Tuesday, October 27, 2009

The Coronation Oath and The Crisis of the Church of England

The enclosed article by Tom Johnstone traces the history of the Coronation Oath taken by English Monarchs since the time of Archbishop Egbert of York to the modern time. What we see is a gradual transformation of the Oath to reflect the changing political and religious factors that were brought to England especially during the Penal times which saw the Oath linked with the established protestant Church, aligned eventually with the Test Act, which meant to exclude the possibility of Catholics from taking an active part in the Parliament.

"I ... do solemnly and sincerely, in the presence of God, profess, testify and declare that I do believe that in the Sacrament of the Lord's Supper there is not any transubstantiation of the elements of bread and wine into the Body and Blood of Christ at or after the consecration thereof by any person whatsoever: and that the invocation or adoration of the Virgin Mary or any other Saint and the sacrifice of the Mass, as they are now used in the Church of Rome, are superstitious and idolatrous."

What is certain from this excellent article by Mr. Johnstone is that the English State Church, linked as it is to the Crown and these oaths have been altered in response to growing concerns for religious toleration, and another historical concern for disestablishment.

Since many members of the Royal Family have renounced claims to the throne since marrying Catholics, the future looks bright for an alteration in the Coronation Oath to reflect the failure of the Church of England to respond effectively to liberalizing elements essentially making the English Church indistinguishable from the surrounding modern society and undercutting continuity with the perennial moral teachings common to all Christians before the modern age.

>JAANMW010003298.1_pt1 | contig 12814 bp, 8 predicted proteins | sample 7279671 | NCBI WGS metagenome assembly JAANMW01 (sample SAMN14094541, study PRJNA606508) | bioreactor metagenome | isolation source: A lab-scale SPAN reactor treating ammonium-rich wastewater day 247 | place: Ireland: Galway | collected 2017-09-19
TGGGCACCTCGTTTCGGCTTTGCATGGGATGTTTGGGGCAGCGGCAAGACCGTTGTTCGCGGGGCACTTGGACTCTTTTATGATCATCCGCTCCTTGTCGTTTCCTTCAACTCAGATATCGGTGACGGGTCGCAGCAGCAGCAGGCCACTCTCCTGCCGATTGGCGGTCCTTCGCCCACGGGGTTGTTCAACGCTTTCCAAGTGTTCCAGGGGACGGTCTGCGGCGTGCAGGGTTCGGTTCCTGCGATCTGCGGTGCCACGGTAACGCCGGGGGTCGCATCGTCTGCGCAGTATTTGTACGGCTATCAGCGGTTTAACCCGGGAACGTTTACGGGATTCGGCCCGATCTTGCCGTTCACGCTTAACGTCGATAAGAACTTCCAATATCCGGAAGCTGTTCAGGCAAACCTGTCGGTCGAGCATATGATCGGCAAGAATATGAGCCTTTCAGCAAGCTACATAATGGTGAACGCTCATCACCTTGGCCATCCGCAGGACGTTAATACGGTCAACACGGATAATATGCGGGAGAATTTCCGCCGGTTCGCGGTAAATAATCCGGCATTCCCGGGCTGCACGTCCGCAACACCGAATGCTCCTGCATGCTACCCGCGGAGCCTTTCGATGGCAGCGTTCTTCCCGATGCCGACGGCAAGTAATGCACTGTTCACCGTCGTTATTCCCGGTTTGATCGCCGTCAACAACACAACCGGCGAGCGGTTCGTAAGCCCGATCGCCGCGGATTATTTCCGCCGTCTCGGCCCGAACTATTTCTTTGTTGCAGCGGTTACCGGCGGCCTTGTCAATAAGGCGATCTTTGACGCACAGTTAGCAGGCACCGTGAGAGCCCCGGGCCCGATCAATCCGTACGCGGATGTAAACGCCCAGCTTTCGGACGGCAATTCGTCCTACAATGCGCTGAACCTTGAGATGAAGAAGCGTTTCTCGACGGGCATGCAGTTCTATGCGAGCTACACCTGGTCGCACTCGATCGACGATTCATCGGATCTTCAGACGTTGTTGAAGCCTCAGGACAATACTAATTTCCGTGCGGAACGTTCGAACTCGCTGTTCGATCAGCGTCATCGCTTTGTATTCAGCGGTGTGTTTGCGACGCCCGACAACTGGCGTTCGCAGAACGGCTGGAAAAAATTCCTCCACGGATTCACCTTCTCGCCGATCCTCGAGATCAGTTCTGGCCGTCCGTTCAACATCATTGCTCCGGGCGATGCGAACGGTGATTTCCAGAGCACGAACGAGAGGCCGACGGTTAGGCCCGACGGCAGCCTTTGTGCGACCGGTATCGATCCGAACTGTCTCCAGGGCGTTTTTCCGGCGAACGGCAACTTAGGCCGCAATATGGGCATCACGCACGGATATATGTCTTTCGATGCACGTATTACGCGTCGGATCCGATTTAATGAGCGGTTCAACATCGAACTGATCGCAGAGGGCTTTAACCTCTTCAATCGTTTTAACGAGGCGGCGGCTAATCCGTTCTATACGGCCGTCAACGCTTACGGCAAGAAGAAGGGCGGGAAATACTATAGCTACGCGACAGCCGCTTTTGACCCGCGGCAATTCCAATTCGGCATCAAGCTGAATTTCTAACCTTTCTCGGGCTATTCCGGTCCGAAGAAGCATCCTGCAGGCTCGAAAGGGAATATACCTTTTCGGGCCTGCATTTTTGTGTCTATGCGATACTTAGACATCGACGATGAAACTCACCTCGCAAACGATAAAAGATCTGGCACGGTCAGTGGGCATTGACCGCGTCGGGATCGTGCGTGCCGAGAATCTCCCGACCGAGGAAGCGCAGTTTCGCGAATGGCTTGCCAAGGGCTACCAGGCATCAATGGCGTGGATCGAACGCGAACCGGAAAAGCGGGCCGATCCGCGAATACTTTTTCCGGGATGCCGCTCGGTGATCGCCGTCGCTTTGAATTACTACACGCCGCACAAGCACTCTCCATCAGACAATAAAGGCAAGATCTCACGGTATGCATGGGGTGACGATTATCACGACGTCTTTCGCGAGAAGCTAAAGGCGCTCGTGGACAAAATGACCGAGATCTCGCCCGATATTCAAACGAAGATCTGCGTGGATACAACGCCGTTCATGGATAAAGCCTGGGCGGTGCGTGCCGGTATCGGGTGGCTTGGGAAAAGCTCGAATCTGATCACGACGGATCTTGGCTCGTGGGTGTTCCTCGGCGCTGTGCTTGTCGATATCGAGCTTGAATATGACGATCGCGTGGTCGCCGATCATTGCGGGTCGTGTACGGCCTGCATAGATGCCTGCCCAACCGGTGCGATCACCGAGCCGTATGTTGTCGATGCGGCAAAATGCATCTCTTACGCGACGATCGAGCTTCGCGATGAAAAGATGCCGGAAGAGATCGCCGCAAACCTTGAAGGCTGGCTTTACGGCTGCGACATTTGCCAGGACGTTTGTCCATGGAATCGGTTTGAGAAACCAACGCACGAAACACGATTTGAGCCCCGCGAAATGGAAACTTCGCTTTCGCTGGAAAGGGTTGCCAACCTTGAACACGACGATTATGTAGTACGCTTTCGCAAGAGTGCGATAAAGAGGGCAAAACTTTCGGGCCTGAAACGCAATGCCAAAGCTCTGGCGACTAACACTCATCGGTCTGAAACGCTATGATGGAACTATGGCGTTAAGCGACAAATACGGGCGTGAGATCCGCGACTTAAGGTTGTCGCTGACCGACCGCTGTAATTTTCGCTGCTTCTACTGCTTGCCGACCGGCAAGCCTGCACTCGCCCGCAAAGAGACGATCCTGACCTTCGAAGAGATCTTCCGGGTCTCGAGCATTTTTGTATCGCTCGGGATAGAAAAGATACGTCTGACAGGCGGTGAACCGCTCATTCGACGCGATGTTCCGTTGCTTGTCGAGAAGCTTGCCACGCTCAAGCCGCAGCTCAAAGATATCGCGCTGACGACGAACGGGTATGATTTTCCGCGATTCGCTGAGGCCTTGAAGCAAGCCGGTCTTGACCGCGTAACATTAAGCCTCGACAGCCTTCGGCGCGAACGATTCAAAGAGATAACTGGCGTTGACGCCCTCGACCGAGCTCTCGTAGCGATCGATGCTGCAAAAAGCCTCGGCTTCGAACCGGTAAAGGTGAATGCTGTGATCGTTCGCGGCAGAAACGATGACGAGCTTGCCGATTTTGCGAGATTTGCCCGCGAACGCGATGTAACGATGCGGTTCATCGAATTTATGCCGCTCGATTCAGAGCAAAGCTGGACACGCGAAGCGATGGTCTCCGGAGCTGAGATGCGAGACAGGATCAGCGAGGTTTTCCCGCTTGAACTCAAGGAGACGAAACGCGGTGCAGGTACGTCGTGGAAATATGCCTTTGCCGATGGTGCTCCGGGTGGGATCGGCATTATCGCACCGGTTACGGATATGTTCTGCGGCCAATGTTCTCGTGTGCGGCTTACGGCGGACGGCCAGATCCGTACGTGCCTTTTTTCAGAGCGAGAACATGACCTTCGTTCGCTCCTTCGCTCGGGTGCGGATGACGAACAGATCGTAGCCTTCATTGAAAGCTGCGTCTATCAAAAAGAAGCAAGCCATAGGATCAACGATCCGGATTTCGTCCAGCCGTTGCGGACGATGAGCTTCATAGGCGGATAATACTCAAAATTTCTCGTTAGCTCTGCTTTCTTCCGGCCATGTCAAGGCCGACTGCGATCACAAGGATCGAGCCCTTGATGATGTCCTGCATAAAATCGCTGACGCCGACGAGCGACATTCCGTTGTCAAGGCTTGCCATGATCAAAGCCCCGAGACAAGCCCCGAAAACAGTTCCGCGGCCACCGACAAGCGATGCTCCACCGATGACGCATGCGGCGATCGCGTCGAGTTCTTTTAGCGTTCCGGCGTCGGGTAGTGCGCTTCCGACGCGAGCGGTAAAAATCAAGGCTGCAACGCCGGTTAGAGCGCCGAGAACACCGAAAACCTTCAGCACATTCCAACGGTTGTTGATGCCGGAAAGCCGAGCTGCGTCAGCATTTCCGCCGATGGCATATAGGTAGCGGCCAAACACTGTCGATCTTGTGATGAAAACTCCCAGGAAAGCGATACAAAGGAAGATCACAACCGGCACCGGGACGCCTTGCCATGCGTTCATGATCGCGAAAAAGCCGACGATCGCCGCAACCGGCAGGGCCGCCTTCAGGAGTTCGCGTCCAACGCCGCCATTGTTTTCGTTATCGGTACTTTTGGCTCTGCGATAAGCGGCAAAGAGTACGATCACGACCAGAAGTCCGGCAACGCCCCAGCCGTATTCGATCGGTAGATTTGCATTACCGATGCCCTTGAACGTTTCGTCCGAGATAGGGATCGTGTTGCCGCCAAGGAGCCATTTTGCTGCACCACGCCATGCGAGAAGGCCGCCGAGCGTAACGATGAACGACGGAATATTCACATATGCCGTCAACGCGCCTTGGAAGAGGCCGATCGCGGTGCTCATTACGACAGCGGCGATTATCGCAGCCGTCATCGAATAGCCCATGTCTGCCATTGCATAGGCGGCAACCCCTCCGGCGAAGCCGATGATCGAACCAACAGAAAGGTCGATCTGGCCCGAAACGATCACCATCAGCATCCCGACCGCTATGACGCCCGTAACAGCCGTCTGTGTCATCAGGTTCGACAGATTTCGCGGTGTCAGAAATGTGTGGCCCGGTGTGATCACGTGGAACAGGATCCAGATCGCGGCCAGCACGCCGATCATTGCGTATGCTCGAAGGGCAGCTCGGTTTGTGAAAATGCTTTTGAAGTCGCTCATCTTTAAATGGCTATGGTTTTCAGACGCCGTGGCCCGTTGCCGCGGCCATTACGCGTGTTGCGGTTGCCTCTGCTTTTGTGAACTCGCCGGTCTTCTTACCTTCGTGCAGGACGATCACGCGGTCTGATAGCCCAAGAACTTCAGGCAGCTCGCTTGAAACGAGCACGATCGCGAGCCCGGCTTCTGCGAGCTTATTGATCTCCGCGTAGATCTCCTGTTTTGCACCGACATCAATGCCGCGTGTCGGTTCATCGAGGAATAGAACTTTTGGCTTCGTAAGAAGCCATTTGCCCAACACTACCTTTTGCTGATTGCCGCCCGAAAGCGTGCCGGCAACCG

Queen Elizabeth has been quoted by "informants" recently in The Telegraph that she is appalled at the established church: yet it is clear, given her own points of concern in the past with the course of things in society, her sympathy to the Catholic Church and fondness for the Pope who is to stay at Buckingham Palace when he visits England next year, the precedent for changes in the Coronation Oath and the abrogation of the aforementioned Test Act, it is possible that her successor, if not herself, could become the first Catholic monarch of England since James II.

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